“When I teach yoga, I am Goddess Alexis,” Craig continues. “I put on feminine music and speak softly and slowly. I give nurturing cues and make sure there is a tone of love in my voice. When I teach kids classes, I am Alexis the Clown. I use my body to cue a lot, and love to do silly things like jump over people or do handstands to keep everyone engaged and paying attention.”
Ryan agrees that an instructor’s outward personality should be situation-specific. “I use different personas in different classes,” she says. “I wouldn’t teach a mind-body class with the same voice and persona as I would a high-intensity cardio class.” In fact, your instructor persona can guide you toward the classes you are most suited to teach.
Shirley Archer, J.D., M.A., is a personal trainer, fitness instructor and author of 15 books, including ACE’s Pilates Mat Training. She divides her time between Los Angeles and Zurich, Switzerland. “The advantage to becoming very clear about what personality you want to project into your teaching style is that you can…identify your niche—what class styles, what type of client, even what time of day,” Archer says. Some classes, clients and time slots require a teacher that exudes either more or less dynamism: Compare the tone needed in a 6:00 a.m. cycling class to that needed in a lunchtime stretch class.
Ultimately, drawing on a persona helps you amplify the message of fitness. “Sometimes when I teach group exercise, I feel like I am an exercise evangelist rather than a fitness instructor,” says Craig.
Connecting to Participants Through Your Persona
While an instructor persona can boost confidence, reduce social anxiety and/or help you project impressive energy, perhaps its biggest benefit is the positive impact it can have on participants. Your truest instructor personality will attract participants that are the best fit for you—and you for them. The result: You’re able to reach and help more people.
Archer explains this concept well: “I’m best as a mindful movement instructor, helping people to connect mind, body and breath and really ‘feel’ what they’re doing. My style and persona attract a specific type of client, who is ready to make that connection. Some people are very uncomfortable with their bodies and do not want anyone to make them feel what’s going on within. And, that is O.K. But I’m not the right instructor for that person, because I take my students on an inner journey, as well as a physical experience,” says Archer.
Your outward teaching style connects you with your ideal clientele. “As service professionals, we are designed to serve a very special and specific type of person,” says Sean Cristea, a Saint Louis, Mo.–based personal trainer, instructor and contributor to The Master Mind Project, an online mentoring company for fitness pros. “The more authentic and real you portray yourself through your services, the more attracted this type of person will be toward your class,” explains Cristea, who teaches youth athletic conditioning, HIIT classes and boot camps. The key is to pursue a persona based on authenticity versus a façade that doesn’t properly reflect who you are. “When people sign up for my classes or services, they don’t buy my training, they buy me,” says Cristea. “They buy my personality, my charisma and the experience I provide during the class. Because of this, I always boldly express myself through my services and business.”
Having a compelling persona not only draws people to you as an instructor, it also makes your classes one of a kind. “There could be 20 of the same type class on a schedule,” says Ryan, “but if you are able to present your class in an entertaining and effective way, people will come to your class.”
How to Shape Your Persona
A well-cultivated instructor persona is usually born out of some aspect of your personality, driven by a passion and excitement to share your skills and knowledge with people who need it.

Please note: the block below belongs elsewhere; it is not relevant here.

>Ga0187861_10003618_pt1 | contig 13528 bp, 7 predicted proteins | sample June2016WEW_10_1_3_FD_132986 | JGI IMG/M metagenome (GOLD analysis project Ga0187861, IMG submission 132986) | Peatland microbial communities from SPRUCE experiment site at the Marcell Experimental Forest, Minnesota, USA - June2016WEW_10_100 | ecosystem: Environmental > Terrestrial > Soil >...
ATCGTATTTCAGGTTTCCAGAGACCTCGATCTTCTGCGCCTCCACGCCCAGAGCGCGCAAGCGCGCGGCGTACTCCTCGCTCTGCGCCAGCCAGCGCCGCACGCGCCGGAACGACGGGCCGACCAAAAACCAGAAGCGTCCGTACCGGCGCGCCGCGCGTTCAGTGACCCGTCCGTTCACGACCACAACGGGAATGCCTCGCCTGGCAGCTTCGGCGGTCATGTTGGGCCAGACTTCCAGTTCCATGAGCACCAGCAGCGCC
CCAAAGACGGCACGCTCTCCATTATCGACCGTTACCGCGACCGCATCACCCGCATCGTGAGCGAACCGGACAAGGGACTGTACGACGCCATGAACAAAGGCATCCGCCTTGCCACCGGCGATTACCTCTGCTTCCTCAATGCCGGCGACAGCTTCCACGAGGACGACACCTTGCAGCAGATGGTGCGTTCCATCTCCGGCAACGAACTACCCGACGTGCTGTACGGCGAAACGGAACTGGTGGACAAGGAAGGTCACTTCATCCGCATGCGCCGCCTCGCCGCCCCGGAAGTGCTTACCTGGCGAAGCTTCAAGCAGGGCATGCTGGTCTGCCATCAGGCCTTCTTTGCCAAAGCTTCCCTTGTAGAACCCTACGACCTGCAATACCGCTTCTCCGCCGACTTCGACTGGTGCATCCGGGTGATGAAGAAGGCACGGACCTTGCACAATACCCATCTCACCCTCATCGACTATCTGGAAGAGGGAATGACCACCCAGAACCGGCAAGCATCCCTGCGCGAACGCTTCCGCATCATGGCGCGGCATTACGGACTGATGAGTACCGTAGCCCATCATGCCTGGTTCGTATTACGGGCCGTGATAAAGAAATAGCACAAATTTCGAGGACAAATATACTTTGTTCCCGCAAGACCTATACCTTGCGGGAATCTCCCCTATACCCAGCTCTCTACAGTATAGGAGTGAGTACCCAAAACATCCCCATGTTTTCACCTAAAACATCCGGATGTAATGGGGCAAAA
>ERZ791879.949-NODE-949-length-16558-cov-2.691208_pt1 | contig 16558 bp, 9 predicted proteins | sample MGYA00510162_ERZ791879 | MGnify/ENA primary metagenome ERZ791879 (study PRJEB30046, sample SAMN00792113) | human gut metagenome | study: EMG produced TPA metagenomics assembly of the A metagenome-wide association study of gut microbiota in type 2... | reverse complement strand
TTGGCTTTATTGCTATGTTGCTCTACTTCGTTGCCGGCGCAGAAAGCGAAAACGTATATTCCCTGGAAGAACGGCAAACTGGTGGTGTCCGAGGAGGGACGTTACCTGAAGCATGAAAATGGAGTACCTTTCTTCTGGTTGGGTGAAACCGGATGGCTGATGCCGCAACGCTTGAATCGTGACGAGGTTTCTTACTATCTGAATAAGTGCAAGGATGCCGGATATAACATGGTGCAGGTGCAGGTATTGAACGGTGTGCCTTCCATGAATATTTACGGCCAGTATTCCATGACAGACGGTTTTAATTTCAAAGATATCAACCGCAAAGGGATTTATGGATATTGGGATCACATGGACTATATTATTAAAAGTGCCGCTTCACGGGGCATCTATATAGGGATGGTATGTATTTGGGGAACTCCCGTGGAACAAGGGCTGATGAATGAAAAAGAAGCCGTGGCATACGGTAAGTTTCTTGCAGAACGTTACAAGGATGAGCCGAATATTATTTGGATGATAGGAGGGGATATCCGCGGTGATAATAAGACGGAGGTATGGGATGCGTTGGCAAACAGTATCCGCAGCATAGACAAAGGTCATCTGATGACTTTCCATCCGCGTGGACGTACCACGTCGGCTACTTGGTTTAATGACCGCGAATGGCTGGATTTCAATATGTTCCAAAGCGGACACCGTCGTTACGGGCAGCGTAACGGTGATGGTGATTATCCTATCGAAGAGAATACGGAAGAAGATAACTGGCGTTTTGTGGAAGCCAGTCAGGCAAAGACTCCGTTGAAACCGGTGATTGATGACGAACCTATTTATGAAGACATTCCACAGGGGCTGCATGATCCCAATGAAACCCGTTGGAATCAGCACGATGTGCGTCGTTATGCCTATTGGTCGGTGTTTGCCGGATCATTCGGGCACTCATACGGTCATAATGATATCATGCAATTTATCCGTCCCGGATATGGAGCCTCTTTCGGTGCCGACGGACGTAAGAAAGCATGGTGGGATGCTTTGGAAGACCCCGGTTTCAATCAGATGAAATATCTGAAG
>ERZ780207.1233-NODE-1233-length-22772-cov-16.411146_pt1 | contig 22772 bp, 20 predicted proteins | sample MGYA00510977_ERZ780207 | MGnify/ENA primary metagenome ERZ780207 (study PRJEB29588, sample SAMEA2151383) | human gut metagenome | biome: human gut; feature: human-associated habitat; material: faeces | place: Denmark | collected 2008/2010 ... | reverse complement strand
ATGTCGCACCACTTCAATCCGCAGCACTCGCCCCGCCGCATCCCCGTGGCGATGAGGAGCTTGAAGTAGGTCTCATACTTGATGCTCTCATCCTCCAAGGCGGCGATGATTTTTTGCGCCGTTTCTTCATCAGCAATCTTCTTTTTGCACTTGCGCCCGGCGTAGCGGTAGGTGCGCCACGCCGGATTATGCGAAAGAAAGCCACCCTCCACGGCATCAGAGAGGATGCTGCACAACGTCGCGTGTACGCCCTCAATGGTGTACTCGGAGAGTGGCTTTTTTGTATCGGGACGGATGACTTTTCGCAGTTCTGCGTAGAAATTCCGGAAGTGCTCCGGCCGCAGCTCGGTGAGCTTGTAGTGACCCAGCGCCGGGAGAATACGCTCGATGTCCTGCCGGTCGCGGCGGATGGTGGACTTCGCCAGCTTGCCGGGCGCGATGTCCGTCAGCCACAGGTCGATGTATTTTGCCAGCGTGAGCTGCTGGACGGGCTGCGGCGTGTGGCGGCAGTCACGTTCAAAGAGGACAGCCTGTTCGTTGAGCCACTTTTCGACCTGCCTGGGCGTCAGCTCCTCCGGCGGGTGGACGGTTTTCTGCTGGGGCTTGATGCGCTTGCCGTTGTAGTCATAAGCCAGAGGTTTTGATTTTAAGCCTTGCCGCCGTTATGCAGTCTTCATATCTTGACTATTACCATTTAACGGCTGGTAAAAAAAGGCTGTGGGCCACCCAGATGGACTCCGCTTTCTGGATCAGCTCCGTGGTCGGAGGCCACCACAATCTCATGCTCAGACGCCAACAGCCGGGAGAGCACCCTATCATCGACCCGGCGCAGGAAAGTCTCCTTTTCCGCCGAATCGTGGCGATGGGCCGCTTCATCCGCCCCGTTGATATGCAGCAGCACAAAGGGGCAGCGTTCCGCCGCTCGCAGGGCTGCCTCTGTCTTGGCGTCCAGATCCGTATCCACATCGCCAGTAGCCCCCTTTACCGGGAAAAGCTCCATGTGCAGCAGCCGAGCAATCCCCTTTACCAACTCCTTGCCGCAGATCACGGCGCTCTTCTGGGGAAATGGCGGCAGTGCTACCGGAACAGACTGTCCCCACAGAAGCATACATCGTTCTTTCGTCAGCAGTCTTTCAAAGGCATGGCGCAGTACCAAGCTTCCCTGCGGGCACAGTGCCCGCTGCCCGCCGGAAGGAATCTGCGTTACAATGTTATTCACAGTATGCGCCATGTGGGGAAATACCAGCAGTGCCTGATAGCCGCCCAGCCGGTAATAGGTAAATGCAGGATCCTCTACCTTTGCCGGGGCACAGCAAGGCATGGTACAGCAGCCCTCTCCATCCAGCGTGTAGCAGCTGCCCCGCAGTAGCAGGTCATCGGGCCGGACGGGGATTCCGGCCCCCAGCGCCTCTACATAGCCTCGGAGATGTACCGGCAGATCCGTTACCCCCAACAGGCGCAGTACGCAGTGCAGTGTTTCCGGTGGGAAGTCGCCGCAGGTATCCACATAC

For some, an instructor identity emerges naturally, as has been the case for Craig. “I am always larger than life when I am teaching class,” she says. “These personas are still authentic to different parts of me, but it is almost as if I am acting as myself on a stage. I make everything big and exaggerated so that everyone else can channel my energy.”
Other instructors might have to play around with technique to see what’s synergistic. “I recommend that instructors try a variety of styles, like trying on outfits—cheerleader, drill sergeant, coach, dance teacher or even therapist—and see what feels ‘right,’” says Archer. “Use this process to find your unique voice and individual movement style. When you feel good about yourself and your classes are full and successful, you will know that you have hit the sweet spot of meeting market expectations while expressing your personal vision.”
Although you want to do your best to adapt to the needs of your participants, avoid trying to be something you’re not—and that includes imitating other instructors. “It is O.K. if you aren’t a natural drill-sergeant type or not the natural ‘charismatic, funny, always making people laugh’ instructor,” says Cristea. You’ll want to safeguard against projecting a persona that feels strained or too over the top.
Early in her teaching career, Archer says she grappled with finding her personal style. “I literally copied some of the best instructors that I had seen at conferences and on videos or TV. I would even have program directors tell me that I had to incorporate more ‘dance’ moves or mix-up my choreography as I always had a more athletic style,” she recalls. “I would try this, but I never was as good or as popular as some of the other instructors because it really wasn’t me. Eventually, I gave up classes that weren’t working for me and did not work for program directors that would not allow me to teach in my own style using my individual persona.”
Overreaching for a certain type of persona doesn’t do much for creating rapport between you and your participants and could lead to dwindling class numbers, decreased enjoyment and burnout. It’s possible that some groups might simply demand more energy from you than you have to give. “This can be mentally exhausting,” Gillespie points out.
It’s O.K. to acknowledge that you aren’t the right instructor for a certain class—having a strong instructor persona helps make such an observation easier. Go with what feels right.
“If you fake it, people will see that,” says Felzmann. “If you have a true love for something, it will shine through, and your persona when teaching will be genuine.”